Let’s get something right up front. I am not a regulated financial adviser and nothing I say should be treated as personal advice.
If you have been fortunate enough to hold the Lindsell Train funds over the last few years you will have benefited from some stellar performance. But is that about to change?
Read more to find out why I have recently switched out of the Lindsell Train UK Equity Fund and the Lindsell Train Global Equity Fund and into other funds in the same sector of the Hargreaves Lansdown Wealth 50 list.
When the Lindsell Train Funds were removed from the Wealth 50 list I wrote that it looked like an over-reaction and I could see no reason why clients who had benefited from their stellar performance should now sell. I stick by what I said at the time but I also said there were some fundamental problems with the funds and I would therefore keep them under close scrutiny.
So, what has changed?
Firstly, performance of both funds over the last six months has been poor. I never judge funds over such short periods, but it looks as if that poor performance is already causing other issues.
Both are huge funds which hold shares in a relatively small number of companies. Fine when they are attacting new money, but not so good if they start having redemptions and have to sell shares.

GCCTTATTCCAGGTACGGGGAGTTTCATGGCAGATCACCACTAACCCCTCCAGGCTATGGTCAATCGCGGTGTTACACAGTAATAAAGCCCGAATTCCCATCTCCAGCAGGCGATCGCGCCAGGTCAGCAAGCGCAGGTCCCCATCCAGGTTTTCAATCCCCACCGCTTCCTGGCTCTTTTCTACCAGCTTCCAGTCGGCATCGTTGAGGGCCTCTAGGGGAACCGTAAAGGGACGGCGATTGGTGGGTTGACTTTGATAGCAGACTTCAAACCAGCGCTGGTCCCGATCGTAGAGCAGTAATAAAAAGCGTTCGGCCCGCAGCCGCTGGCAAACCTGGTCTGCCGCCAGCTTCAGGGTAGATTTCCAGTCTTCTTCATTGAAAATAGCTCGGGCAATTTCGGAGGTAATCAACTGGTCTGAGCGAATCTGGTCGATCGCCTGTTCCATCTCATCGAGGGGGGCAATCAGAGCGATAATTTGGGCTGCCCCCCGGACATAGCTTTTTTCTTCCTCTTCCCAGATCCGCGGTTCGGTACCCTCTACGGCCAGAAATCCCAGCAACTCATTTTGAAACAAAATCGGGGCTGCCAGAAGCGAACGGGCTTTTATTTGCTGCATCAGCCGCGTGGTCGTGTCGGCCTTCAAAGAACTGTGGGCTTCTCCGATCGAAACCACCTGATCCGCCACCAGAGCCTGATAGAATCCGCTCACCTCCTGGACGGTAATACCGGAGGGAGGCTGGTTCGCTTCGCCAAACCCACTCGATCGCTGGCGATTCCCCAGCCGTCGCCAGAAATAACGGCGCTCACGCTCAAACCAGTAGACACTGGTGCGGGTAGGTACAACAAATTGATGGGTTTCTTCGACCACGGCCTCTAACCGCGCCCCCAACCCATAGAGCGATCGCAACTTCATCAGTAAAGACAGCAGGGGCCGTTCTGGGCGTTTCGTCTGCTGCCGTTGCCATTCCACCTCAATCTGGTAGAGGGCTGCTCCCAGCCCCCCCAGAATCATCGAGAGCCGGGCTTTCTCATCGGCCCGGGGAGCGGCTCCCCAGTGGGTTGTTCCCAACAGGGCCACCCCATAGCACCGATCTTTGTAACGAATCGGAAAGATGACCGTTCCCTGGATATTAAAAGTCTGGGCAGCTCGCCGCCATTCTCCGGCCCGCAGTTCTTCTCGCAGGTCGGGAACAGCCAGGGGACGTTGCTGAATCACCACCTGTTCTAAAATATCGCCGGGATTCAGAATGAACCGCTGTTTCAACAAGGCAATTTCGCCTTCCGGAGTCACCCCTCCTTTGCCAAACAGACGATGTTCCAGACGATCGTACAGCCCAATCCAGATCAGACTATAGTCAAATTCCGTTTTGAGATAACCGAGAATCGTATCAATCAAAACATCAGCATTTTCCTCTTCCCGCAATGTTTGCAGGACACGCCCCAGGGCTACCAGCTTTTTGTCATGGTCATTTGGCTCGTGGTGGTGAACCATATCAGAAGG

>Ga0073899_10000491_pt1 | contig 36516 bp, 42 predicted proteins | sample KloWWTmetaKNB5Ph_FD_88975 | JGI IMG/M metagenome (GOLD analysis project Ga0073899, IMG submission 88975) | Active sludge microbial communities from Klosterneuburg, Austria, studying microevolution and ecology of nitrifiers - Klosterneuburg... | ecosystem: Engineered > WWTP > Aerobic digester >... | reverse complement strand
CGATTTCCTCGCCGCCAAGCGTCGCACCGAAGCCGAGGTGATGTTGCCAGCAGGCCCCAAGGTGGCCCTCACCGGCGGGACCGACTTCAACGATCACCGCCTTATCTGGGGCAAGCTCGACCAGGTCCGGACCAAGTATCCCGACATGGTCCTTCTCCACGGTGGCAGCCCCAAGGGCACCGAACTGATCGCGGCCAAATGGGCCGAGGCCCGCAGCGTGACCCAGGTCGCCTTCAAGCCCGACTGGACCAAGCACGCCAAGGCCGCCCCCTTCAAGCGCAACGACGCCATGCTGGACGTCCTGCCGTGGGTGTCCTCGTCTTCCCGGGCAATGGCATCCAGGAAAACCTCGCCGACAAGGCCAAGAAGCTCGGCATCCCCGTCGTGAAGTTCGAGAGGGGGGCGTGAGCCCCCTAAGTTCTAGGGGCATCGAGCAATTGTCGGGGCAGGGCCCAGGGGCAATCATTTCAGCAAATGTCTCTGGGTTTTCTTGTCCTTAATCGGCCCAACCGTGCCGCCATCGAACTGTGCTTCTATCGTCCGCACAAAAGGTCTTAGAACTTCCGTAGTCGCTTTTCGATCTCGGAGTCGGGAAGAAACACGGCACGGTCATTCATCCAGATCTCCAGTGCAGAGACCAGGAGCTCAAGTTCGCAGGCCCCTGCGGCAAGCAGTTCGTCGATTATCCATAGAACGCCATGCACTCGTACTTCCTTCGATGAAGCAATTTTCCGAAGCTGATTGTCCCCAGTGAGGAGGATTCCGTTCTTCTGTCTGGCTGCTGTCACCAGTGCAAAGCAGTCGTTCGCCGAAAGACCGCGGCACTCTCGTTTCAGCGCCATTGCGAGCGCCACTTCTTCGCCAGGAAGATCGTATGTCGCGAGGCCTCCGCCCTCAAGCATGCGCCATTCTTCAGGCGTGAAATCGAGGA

These are both funds which have attracted large amounts of new money over recent years based on their stellar performance. Much of that is “hot” money chasing top performance which will leave just as quickly if that performance suffers. As we found from the Woodford debacle, once funds fall out of favour and redemptions increase things can deteriorate very quickly.
Already, one of the major investment research houses has significantly downgraded the Global Equity Fund, on liquidity concerns, as £600 million has been withdrawn since June.
I am not for one moment suggesting that another Woodford type debacle is on the horizon, but I do think there are very good reasons for thinking that the managers will find it very difficult to maintain their stellar performance as withdrawals accelerate and new money slows down.
On balance I now consider the risks of poor ongoing performance outweigh the rewards of ongoing good performance which is why I have decided to sell and move on to other funds.
If you have a basic strategy of only holding funds in the Wealth 50 list I can see no reason why the Lindsell Train funds should now remain an exception to that strategy. What this demonstrates is that however well a fund has done for you in the past you must have a monitoring process in place and be prepared to act when appropriate.
If this is something you would like to discuss in more detail ring or text me, Richard, on 07770 575122.
Once again this should not be treated as personal advice. My aim is to help you develop the thinking processes which will help you make good investment decisions for yourselves.
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